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Death toll rises to 24 from Delhi riots during Trump trip

Riot death toll climbs

At least 24 people were killed and 189 injured in three days of clashes in New Delhi that coincided with U.S. President Donald Trump's first state visit to India, with the death toll expected to rise as hospitals continue to take in the wounded, authorities said Wednesday.

Shops, Muslim shrines and public vehicles were left smouldering from violence between Hindu mobs and Muslims protesting a new citizenship law that fast-tracks naturalization for foreign-born religious minorities of all major faiths in South Asia except Islam.

Twenty-four deaths were reported at two hospitals in New Delhi, officials said.

The clashes were the worst communal riots in the Indian capital in decades. The law's passage in December earlier spurred massive protests across India that left 23 dead, many of them killed by police.

The dead in this week's violence included a policeman and an intelligence bureau officer, and the government has banned public assembly in the affected areas.

Police spokesman M.S. Randhawa said 106 people were arrested for alleged involvement in the rioting.

Officials reported no new violence Wednesday as large police reinforcements patrolled the areas, where an uneasy calm prevailed.

National Security Adviser Ajit Doval toured the northeastern neighbourhoods of Delhi where the rioting occurred, seeking to assure fear-stricken residents including a female student who complained that police had not protected them from mobs who vandalized the area and set shops and vehicles on fire.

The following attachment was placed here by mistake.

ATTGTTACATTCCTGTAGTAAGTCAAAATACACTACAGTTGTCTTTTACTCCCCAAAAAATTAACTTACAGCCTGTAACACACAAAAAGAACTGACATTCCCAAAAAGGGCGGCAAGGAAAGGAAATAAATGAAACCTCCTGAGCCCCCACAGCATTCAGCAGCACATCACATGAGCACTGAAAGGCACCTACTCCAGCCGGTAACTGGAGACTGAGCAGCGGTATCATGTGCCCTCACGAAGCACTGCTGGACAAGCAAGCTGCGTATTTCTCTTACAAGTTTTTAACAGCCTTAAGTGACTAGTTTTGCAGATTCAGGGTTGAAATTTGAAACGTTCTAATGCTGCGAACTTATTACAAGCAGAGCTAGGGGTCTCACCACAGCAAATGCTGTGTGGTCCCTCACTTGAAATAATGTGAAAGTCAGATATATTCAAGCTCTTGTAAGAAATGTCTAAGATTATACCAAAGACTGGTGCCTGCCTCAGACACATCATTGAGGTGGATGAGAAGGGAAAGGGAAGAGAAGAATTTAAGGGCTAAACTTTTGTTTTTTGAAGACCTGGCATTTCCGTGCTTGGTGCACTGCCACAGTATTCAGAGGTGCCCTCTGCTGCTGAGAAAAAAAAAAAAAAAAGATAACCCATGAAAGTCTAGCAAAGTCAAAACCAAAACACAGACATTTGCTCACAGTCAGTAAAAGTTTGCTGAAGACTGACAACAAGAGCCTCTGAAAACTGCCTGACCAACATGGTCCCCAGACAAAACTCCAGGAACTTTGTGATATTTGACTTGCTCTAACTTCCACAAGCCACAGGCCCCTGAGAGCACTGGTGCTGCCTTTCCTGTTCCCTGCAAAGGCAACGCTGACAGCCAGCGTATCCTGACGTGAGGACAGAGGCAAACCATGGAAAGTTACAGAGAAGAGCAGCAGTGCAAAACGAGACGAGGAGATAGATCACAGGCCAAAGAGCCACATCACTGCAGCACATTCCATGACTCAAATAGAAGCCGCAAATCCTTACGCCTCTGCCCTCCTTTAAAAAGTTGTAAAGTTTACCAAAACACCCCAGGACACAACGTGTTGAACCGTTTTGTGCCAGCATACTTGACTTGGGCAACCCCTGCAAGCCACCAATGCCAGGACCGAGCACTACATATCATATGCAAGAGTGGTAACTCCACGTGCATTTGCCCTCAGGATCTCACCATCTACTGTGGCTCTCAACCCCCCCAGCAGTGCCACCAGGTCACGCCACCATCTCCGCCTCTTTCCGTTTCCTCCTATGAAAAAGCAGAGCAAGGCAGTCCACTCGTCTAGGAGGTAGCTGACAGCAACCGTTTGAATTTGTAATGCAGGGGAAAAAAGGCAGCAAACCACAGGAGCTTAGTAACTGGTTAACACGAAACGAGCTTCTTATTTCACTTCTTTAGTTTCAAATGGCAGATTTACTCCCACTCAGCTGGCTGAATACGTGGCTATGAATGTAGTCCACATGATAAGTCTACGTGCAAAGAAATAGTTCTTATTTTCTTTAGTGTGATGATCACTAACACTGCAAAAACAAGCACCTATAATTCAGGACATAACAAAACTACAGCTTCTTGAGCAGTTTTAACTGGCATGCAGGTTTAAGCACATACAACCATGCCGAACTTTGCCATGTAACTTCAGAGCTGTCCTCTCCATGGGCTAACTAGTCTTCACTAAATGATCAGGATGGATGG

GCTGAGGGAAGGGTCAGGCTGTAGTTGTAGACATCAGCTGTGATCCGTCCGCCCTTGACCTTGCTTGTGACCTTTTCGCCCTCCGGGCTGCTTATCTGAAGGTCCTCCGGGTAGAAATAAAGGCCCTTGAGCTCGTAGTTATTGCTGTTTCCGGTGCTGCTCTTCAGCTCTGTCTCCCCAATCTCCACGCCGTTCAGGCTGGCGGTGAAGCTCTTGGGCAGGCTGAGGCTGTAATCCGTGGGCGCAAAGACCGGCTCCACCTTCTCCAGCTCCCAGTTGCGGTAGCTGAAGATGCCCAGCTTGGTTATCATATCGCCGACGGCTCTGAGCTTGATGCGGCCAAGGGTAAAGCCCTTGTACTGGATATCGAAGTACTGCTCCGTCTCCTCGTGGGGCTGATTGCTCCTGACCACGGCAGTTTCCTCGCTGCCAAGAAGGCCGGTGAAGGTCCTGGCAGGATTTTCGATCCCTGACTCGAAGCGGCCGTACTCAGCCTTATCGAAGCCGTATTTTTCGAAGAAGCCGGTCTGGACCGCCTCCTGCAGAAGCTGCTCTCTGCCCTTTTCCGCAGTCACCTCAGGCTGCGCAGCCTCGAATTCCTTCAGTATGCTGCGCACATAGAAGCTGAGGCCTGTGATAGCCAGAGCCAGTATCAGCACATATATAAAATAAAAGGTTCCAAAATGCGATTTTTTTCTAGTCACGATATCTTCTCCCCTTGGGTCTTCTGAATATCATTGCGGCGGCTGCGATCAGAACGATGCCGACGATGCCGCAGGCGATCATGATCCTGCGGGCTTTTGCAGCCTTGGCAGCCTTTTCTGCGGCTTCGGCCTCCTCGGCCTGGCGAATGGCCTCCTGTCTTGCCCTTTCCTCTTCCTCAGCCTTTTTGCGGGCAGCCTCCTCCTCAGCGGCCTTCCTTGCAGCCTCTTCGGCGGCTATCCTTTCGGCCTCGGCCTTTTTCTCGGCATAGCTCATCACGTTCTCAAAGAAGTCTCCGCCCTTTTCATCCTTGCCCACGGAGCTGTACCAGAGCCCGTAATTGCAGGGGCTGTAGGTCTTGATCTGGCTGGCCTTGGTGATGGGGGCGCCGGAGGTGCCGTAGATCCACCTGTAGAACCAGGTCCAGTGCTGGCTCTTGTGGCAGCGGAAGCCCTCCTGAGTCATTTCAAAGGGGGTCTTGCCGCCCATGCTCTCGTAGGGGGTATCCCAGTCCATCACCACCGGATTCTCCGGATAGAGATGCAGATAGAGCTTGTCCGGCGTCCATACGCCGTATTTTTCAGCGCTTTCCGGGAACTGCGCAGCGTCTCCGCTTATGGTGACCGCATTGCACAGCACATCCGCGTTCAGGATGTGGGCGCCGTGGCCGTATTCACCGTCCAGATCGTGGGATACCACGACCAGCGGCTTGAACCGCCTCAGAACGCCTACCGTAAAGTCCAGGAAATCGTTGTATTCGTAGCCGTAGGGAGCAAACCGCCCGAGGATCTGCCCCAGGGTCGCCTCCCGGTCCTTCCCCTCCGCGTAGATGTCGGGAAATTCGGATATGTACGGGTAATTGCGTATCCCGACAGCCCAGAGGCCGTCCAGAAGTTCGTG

While clashes wracked parts of the capital, Prime Minister Narendra Modi hosted a lavish reception for Trump, including a rally in his home state of Gujarat attended by more than 100,000 people and the signing of an agreement to purchase more than $3 billion of American military hardware.

On Wednesday, Modi broke his silence on the violence, tweeting that “peace and harmony are central to (India's) ethos. I appeal to my sisters and brothers of Delhi to maintain peace and brotherhood at all times."

New Delhi's top elected official, Chief Minister Arvind Kerjiwal, called for Modi's home minister, Amit Shah, to send the army to ensure peace.

Police characterized the situation as tense but under control. Schools remained closed.

Sonia Gandhi, a leader of the Congress party, India's main opposition group, called for Shah to resign. She accused Modi's Hindu-nationalist Bharatiya Janata Party of creating an environment of hatred and its leaders of inciting violence with provocative speeches that sought to paint Muslim protesters against the citizenship law as anti-nationalists funded by Pakistan.

New Delhi's High Court ordered the police to review videos of hate speeches allegedly made by three leaders of Modi's party and decide whether to prosecute them, the Press Trust of India news agency reported.

The clashes escalated Tuesday, according to Rouf Khan, a resident of Mustafabad, an area in the capital's northeast.

Khan said mobs with iron rods, bricks and bamboo sticks attacked the homes of Muslims while chanting "Jai Shri Ram," or “Victory to Lord Ram,” the popular Hindu god of the religious epic “Ramayana.”

As Air Force One flew Trump and his delegation out of New Delhi late Tuesday, Muslim families huddled in a mosque in the city's northeast, praying that Hindu mobs wouldn't burn it down.



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